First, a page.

another audio question

Discussion in 'OS X and OS X Apps' started by penmanila, May 21, 2004.

  1. penmanila

    penmanila The Pinoy Penman
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    is there any software and/or hardware/software combination that will allow me to transfer and digitize a voice recording from a cassette player to my mac?

    i do loads of interviews in my line of work, and the interview's easy but transcription is always a pain. of course the ideal software (maybe still in heaven) is something that will automatically download and transcribe (into text!) the interview, but mayeb that's asking for too much. it'll be enough for starters to be able to offload the voice track from the tape and convert it to a digitized file.

    any ideas? thanks in advance!
     
  2. El CaMOTe

    El CaMOTe Guest

    Dunno if IMic can do it. It has a mic input for sure and maybe also a line in also. Shouldn't that do ?? Am I missing something here ?:roll:
     
  3. exie

    exie Guest

    See if this helps.
     
  4. penmanila

    penmanila The Pinoy Penman
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    thanks, exie, that AudioX program looks very interesting. now, does anybody know if iMic is the interface i need to connect my tape recorder to the mac? will buy it asap if it is! :)
     
  5. McArenas

    McArenas Member

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    Sir Butch.. have u tried playing with the Audio/Line-in port of your powerbook. I haven't tried this but it might work.

    1) Use a male to male mini plug to connect your cassette player's headphone to the 'Books audio/Line-in port.

    2) Launch AudioX or AudioHijack. Select the Line-in as your SOURCE.

    3) Hit play button on your cassette then PAUSE muna (this will allow you setup the receiving end).

    4) Hit record on your AUDIOx then release PAUSE from the cassette.

    Let us know if it works.

    [Edited on 5-22-2004 by McArenas]
     
  6. caloysam

    caloysam Guest

    @penmanila
    yes, you can use imic to connect your recorder to your mic. just make sure to turn the switch to the proper side and start recording from the input device, in this case your recorder, and document the audio using the software recorder of choice.
     
  7. Kenneth

    Kenneth Moderator

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    iMic is quite an expensive solution for something as simple as this.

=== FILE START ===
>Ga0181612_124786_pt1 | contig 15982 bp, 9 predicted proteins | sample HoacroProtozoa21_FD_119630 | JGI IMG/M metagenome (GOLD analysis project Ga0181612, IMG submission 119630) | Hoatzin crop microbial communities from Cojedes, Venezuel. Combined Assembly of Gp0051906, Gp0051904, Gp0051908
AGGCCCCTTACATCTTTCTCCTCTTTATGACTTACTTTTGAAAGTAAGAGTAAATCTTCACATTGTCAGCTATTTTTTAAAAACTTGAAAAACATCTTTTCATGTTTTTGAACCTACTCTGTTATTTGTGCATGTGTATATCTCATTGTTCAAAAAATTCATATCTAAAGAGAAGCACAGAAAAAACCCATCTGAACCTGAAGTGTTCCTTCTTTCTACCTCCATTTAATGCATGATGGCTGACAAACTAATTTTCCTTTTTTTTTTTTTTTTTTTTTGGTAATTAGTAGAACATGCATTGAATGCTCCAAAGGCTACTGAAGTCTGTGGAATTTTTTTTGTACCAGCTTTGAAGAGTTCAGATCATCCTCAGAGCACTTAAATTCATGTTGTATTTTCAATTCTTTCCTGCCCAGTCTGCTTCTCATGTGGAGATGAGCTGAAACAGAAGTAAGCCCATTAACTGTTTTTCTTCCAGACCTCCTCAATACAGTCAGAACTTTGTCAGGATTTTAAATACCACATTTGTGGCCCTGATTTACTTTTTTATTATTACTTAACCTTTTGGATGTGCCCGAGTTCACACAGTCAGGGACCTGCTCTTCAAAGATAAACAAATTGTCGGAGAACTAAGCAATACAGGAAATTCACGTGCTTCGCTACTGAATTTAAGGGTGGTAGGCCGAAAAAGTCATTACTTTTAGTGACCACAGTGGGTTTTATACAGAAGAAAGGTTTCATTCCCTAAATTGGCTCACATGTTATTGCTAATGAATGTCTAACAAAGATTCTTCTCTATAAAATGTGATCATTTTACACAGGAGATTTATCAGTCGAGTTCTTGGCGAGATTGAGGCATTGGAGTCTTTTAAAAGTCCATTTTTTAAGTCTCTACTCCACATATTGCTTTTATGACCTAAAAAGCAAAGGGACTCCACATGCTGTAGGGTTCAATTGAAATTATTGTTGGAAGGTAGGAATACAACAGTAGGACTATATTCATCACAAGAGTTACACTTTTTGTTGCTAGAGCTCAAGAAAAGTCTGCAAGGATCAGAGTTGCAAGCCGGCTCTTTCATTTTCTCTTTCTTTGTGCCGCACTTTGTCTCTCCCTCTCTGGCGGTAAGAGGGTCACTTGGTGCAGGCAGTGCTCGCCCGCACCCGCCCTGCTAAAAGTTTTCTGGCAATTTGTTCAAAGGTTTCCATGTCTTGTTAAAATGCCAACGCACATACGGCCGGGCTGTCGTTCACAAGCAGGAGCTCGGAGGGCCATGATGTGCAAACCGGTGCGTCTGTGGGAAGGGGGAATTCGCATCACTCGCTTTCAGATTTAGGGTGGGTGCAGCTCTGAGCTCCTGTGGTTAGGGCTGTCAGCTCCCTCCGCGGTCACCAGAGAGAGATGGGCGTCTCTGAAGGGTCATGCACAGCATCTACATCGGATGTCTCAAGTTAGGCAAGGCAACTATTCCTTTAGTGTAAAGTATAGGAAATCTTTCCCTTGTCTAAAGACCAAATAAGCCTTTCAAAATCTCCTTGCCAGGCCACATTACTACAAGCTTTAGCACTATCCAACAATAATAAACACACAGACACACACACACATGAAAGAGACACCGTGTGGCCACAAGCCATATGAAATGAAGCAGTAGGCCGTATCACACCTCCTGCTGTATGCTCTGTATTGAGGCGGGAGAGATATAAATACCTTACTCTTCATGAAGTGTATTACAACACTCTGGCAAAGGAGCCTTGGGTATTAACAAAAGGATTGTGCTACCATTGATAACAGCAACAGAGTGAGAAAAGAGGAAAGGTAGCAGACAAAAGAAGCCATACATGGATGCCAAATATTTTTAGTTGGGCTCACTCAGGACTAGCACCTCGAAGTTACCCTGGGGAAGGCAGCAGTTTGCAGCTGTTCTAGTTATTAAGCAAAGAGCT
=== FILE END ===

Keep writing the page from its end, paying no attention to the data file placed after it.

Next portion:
Butch, if your cassete player has a baby pin line out, I suggest you buy a cheap P20 double baby pin and connect the other end to the line in of your mac. You can always buy cheap adaptors if your cassete player requires. You can find these at RGY Enterprises at the ground floor of Virramall. They're at the lane near the entrance to the pond if I remember correctly.

    I use freeware Audio In
     
  8. penmanila

    penmanila The Pinoy Penman
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    thanks for the tips, guys. i'm using one of those male-to-male plugs i've had from way back but never found a use for (this is why i'm a pack rat!), and audioX. it seems to be working just fine--but dang, does this thing eat up megabytes! something like 3 MB per minute, and i have hours of tape to digitize. (i'm using the IMA-4 16-bit mono compression suggested by audioX.) i guess i'll just have to dump everything later onto CD.
     
  9. McArenas

    McArenas Member

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    Sir Butch, if audioX's output kills much of your precious MB, i suggest you get Audio HiJack Pro. You can directly digitize your recording into MP3.
     
  10. penmanila

    penmanila The Pinoy Penman
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    thanks again for that suggestion. audio hijack pro is great (although it takes a bit of learning)--cut my filze size down to about 1 MB per minute of mp3 recording. the nice thing is playing it back on itunes (and my ipod) so i can use the equalizer, and also work on the file anywhere.
     
  11. opd

    opd Active Member

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    what about using garageband to record audio in? the mp3 file can go to your ipod. and if you are transcribing from your powerbook, just change the tempo to say, half, when there is a phrase you have a hard time understanding.
     
  12. penmanila

    penmanila The Pinoy Penman
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    hm, i never thought of garageband... but thanks for the idea. audio hijack pro has worked best so far.

    now if someone can only teach me how to remove the background buzz and hiss from these .mp3 files.... :)
     
  13. maitani

    maitani Member

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    For your intended use, Amadeus II (http://www.hairersoft.com/Amadeus.html) may be the ideal software. It has the built-in capability to clean up recordings. They have a demo available so you can try this one, too.